Effective campaigning on housing

Across the country local authorities are facing pressure from central government to build new homes. Housing can be a divisive topic though and a difficult one to get right.

The publication of the Greater Manchester Spatial Framework earlier this month gave Liberal Democrats in the area a chance to scrutinise, and criticise, the plans put forward by the heavily Labour dominated councils and the Labour Metro Mayor.

The press release from Bury Liberal Democrats echoes much of the criticism of the plans and picks out specific elements that affect residents in the area. It does this whilst still accepting that house building in the borough is required.

At ALDC, we have put together a quick blog on single issue campaigns and this is an excellent starting point for campaigning on housing developments. Petitions are a particularly popular way of collecting support for your campaign and allow us to collect a list of people that we can build up a dialogue with as the campaign progresses. Public meetings and peaceful protests can provide an opportunity for media coverage and visual impact.

On housing specifically, there are some handy tips to follow whether you are opposing or supporting a new development:

  • Be informed – Know the specific details of the plans and have a full understanding of the impact that they will have. Being able to answer residents’ questions clearly, and correctly, is key to your credibility.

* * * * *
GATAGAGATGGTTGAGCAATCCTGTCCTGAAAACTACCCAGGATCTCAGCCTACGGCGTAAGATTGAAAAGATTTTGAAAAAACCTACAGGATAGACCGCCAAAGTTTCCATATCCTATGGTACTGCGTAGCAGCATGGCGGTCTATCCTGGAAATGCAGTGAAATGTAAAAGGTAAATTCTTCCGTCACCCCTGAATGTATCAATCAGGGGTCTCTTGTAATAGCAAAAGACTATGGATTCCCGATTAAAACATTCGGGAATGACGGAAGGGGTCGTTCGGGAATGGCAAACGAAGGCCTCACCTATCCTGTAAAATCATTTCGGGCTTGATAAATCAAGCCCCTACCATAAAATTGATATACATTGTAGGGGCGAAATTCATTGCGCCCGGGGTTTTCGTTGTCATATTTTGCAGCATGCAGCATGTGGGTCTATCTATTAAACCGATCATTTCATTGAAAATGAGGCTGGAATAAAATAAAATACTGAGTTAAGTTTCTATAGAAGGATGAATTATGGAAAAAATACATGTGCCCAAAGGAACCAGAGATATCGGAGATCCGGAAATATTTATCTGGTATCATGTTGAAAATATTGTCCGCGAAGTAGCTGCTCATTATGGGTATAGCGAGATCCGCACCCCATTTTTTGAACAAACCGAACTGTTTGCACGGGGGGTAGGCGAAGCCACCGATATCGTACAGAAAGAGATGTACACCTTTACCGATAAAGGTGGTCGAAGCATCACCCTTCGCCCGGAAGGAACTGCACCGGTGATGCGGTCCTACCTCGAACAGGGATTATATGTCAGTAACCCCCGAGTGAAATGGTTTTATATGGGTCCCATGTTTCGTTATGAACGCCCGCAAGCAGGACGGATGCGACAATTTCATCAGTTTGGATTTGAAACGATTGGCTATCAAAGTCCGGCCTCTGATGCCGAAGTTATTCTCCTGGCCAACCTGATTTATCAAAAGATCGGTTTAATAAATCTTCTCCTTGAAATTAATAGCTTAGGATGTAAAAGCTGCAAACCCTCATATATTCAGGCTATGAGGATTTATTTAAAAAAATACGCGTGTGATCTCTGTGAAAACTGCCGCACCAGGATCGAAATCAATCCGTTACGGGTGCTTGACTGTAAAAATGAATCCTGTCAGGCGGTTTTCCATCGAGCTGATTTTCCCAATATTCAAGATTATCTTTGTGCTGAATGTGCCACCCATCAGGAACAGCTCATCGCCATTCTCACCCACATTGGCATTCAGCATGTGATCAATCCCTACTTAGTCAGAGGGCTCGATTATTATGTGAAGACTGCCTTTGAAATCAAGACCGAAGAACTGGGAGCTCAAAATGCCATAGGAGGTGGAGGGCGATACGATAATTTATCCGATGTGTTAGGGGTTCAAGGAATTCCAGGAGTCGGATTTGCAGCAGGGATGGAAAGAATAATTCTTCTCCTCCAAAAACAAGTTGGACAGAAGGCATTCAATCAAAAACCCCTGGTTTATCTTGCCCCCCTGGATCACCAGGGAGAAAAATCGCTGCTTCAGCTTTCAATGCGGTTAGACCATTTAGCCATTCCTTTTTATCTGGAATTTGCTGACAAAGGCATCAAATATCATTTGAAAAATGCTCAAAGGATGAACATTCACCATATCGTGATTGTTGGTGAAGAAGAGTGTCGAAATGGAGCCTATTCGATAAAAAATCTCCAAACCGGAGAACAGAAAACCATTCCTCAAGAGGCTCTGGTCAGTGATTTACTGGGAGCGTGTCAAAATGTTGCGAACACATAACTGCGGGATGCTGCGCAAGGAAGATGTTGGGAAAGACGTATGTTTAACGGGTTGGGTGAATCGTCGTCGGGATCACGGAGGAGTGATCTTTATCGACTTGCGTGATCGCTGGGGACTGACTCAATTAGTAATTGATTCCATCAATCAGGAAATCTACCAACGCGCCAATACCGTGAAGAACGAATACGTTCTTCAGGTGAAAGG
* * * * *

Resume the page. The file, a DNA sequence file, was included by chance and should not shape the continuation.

• Be aware – You will of course form your own view on any proposals but you should be aware of how residents actually feel about the plans and any specific concerns that they may have. Don’t assume that there will be a shared view. This is a brilliant chance to talk to voters about something that they are directly affected by.
  • Be practical – There is nothing wrong with stating your position. Trying to appease all sides often leads to all sides feeling let down. However, it is easy to leave yourself open to criticism if you are seen to be simply blocking or waving through plans without proper scrutiny or practical alternatives. Nobody can expect you to have a fully planned alternative scheme but it is good practice to have a set of specific points and sensible, practical alternative solutions.

Campaigns on housing developments can engage people who were previously not involved in local politics and can quickly unite those from different political persuasions behind a common cause. As a campaigner, one of your key roles here is signposting residents towards the ways that they can get involved. Whether it is signing your petition on the housing development so we can keep in touch about the campaign or hosting a letter writing party to help residents fill in the consultation, these issues provide a useful and effective way of engaging residents and allowing them to have their voice heard.

It is always worth looking at the party’s stated positions on housing when designing your campaign.

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